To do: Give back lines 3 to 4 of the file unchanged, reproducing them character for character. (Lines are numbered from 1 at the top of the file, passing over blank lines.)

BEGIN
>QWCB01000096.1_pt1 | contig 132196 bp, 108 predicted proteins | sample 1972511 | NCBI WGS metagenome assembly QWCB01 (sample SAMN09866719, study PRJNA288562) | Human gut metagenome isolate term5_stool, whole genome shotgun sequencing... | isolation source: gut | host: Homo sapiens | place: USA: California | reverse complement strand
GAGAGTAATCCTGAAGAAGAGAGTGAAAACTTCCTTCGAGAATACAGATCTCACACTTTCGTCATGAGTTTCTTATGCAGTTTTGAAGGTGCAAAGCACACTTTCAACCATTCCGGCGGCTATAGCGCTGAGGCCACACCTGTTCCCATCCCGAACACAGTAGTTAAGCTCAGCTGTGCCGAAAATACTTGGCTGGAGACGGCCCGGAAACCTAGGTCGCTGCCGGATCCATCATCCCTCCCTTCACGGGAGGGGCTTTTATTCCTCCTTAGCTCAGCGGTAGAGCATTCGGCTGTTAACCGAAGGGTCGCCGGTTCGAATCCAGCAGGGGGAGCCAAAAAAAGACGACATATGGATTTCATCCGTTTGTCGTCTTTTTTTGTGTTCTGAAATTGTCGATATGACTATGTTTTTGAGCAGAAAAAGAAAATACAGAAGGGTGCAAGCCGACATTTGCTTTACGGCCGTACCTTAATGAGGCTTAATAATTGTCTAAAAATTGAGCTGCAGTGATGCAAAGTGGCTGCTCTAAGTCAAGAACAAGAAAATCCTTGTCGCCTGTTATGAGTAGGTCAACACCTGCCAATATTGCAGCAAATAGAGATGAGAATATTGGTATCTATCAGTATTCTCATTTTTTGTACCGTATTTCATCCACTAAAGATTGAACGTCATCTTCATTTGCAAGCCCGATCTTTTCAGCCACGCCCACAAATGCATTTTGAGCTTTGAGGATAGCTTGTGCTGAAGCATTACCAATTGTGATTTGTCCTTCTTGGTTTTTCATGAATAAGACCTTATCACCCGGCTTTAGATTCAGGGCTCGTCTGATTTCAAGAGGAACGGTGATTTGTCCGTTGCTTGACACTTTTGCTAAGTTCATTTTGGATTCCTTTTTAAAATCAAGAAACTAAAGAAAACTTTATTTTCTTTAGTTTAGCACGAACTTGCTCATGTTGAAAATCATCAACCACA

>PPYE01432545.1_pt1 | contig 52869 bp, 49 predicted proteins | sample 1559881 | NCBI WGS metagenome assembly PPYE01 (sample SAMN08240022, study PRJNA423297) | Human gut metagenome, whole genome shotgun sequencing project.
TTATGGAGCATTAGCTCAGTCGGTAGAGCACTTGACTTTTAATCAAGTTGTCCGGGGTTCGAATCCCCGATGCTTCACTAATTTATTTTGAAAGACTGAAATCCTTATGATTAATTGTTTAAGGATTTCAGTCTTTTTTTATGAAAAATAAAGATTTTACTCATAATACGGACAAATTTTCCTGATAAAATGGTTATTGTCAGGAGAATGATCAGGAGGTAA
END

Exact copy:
>PPYE01432545.1_pt1 | contig 52869 bp, 49 predicted proteins | sample 1559881 | NCBI WGS metagenome assembly PPYE01 (sample SAMN08240022, study PRJNA423297) | Human gut metagenome, whole genome shotgun sequencing project.
TTATGGAGCATTAGCTCAGTCGGTAGAGCACTTGACTTTTAATCAAGTTGTCCGGGGTTCGAATCCCCGATGCTTCACTAATTTATTTTGAAAGACTGAAATCCTTATGATTAATTGTTTAAGGATTTCAGTCTTTTTTTATGAAAAATAAAGATTTTACTCATAATACGGACAAATTTTCCTGATAAAATGGTTATTGTCAGGAGAATGATCAGGAGGTAA